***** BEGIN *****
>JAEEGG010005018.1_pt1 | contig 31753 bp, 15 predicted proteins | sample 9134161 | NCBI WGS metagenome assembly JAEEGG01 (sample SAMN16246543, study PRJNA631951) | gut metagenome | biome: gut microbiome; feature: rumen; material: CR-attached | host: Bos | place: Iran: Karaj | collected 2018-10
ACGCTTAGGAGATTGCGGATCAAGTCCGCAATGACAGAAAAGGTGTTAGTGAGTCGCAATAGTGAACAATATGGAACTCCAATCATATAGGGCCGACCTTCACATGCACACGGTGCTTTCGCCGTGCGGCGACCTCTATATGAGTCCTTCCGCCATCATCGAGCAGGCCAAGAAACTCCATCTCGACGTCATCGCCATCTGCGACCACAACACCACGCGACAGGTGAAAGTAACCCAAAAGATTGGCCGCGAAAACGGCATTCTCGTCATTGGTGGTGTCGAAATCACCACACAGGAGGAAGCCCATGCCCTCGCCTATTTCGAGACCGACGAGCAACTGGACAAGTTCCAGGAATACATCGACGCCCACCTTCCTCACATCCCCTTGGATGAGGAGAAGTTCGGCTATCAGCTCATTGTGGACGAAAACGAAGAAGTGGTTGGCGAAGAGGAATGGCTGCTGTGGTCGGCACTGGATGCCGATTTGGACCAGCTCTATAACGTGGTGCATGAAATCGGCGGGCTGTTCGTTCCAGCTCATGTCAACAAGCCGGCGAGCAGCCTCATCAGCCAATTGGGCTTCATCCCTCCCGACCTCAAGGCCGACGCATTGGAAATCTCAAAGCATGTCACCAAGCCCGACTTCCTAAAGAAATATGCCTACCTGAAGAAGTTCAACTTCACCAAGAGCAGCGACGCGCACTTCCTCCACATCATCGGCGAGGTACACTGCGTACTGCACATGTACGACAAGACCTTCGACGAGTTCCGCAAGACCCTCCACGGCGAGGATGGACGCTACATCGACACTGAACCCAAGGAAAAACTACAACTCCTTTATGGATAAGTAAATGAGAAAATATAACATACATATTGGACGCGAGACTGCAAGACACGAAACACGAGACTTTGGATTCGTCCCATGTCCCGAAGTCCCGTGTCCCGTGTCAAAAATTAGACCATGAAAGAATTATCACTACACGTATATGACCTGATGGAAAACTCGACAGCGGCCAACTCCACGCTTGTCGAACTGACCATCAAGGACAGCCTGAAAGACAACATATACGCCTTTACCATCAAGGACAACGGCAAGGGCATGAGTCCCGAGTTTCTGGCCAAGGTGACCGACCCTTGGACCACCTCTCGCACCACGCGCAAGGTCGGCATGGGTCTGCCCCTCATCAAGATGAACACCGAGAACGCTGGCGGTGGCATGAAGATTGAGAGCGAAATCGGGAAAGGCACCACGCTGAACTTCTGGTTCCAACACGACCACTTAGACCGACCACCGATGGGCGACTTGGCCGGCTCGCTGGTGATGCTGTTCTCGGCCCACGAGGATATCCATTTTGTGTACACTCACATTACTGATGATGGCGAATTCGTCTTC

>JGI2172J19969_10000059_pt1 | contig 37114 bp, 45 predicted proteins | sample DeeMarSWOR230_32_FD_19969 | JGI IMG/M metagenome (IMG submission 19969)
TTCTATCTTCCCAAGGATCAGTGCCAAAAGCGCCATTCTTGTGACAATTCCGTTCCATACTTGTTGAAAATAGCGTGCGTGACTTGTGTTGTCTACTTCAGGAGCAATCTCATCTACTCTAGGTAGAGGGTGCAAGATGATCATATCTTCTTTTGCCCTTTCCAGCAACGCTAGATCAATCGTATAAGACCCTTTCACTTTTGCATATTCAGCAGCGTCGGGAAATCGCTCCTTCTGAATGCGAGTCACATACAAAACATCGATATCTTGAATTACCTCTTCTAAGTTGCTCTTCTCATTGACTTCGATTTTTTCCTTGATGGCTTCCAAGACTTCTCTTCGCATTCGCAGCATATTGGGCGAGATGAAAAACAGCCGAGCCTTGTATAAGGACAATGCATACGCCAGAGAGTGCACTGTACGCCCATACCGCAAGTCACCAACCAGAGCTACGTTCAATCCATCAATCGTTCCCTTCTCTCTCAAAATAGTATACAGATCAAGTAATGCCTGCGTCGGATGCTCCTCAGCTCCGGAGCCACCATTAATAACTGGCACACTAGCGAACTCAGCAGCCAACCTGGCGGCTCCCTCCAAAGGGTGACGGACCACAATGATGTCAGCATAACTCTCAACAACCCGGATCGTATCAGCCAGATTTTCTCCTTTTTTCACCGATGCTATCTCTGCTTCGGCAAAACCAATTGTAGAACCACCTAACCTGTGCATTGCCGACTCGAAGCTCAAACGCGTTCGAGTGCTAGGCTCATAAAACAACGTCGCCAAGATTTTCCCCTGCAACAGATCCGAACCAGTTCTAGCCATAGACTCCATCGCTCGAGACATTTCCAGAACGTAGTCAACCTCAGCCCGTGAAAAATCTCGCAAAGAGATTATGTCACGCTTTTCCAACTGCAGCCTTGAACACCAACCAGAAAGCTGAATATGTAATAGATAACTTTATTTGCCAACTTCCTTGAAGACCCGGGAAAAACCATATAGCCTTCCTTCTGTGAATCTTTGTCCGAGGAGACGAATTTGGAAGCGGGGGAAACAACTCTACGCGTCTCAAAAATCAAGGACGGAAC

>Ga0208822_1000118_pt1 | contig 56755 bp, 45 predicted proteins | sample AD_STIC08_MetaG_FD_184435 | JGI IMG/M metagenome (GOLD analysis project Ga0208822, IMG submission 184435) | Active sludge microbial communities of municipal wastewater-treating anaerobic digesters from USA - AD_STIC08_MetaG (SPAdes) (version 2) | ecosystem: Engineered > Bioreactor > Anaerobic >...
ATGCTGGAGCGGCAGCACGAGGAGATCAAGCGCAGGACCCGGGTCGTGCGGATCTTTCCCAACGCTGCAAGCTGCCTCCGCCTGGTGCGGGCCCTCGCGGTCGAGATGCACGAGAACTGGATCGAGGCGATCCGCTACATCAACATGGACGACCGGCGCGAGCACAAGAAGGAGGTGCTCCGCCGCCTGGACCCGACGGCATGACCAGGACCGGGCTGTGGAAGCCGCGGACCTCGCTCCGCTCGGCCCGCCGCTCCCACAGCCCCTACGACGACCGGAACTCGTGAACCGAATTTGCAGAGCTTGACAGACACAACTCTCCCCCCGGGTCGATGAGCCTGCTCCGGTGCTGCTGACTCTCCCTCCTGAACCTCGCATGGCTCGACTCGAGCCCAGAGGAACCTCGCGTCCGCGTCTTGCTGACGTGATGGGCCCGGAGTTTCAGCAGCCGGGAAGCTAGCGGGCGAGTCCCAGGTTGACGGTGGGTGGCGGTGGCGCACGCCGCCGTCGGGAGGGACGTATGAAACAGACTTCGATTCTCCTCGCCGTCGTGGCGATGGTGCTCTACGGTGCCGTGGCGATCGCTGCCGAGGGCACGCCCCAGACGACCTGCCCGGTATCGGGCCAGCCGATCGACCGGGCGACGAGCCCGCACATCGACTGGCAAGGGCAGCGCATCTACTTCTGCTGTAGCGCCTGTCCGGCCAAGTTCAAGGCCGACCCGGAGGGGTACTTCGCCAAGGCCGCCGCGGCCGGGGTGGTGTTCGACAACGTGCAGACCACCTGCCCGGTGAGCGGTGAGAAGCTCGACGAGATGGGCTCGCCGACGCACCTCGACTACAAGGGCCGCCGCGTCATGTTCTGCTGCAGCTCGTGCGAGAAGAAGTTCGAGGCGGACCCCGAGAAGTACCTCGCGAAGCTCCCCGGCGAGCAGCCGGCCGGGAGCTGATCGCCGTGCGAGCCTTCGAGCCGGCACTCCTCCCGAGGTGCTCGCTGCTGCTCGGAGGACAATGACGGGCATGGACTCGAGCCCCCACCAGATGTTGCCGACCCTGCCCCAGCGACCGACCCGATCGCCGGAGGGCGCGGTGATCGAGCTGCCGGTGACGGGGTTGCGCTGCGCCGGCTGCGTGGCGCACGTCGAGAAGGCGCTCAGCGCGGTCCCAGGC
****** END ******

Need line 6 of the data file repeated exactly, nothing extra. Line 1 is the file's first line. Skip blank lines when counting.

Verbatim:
ATGCTGGAGCGGCAGCACGAGGAGATCAAGCGCAGGACCCGGGTCGTGCGGATCTTTCCCAACGCTGCAAGCTGCCTCCGCCTGGTGCGGGCCCTCGCGGTCGAGATGCACGAGAACTGGATCGAGGCGATCCGCTACATCAACATGGACGACCGGCGCGAGCACAAGAAGGAGGTGCTCCGCCGCCTGGACCCGACGGCATGACCAGGACCGGGCTGTGGAAGCCGCGGACCTCGCTCCGCTCGGCCCGCCGCTCCCACAGCCCCTACGACGACCGGAACTCGTGAACCGAATTTGCAGAGCTTGACAGACACAACTCTCCCCCCGGGTCGATGAGCCTGCTCCGGTGCTGCTGACTCTCCCTCCTGAACCTCGCATGGCTCGACTCGAGCCCAGAGGAACCTCGCGTCCGCGTCTTGCTGACGTGATGGGCCCGGAGTTTCAGCAGCCGGGAAGCTAGCGGGCGAGTCCCAGGTTGACGGTGGGTGGCGGTGGCGCACGCCGCCGTCGGGAGGGACGTATGAAACAGACTTCGATTCTCCTCGCCGTCGTGGCGATGGTGCTCTACGGTGCCGTGGCGATCGCTGCCGAGGGCACGCCCCAGACGACCTGCCCGGTATCGGGCCAGCCGATCGACCGGGCGACGAGCCCGCACATCGACTGGCAAGGGCAGCGCATCTACTTCTGCTGTAGCGCCTGTCCGGCCAAGTTCAAGGCCGACCCGGAGGGGTACTTCGCCAAGGCCGCCGCGGCCGGGGTGGTGTTCGACAACGTGCAGACCACCTGCCCGGTGAGCGGTGAGAAGCTCGACGAGATGGGCTCGCCGACGCACCTCGACTACAAGGGCCGCCGCGTCATGTTCTGCTGCAGCTCGTGCGAGAAGAAGTTCGAGGCGGACCCCGAGAAGTACCTCGCGAAGCTCCCCGGCGAGCAGCCGGCCGGGAGCTGATCGCCGTGCGAGCCTTCGAGCCGGCACTCCTCCCGAGGTGCTCGCTGCTGCTCGGAGGACAATGACGGGCATGGACTCGAGCCCCCACCAGATGTTGCCGACCCTGCCCCAGCGACCGACCCGATCGCCGGAGGGCGCGGTGATCGAGCTGCCGGTGACGGGGTTGCGCTGCGCCGGCTGCGTGGCGCACGTCGAGAAGGCGCTCAGCGCGGTCCCAGGC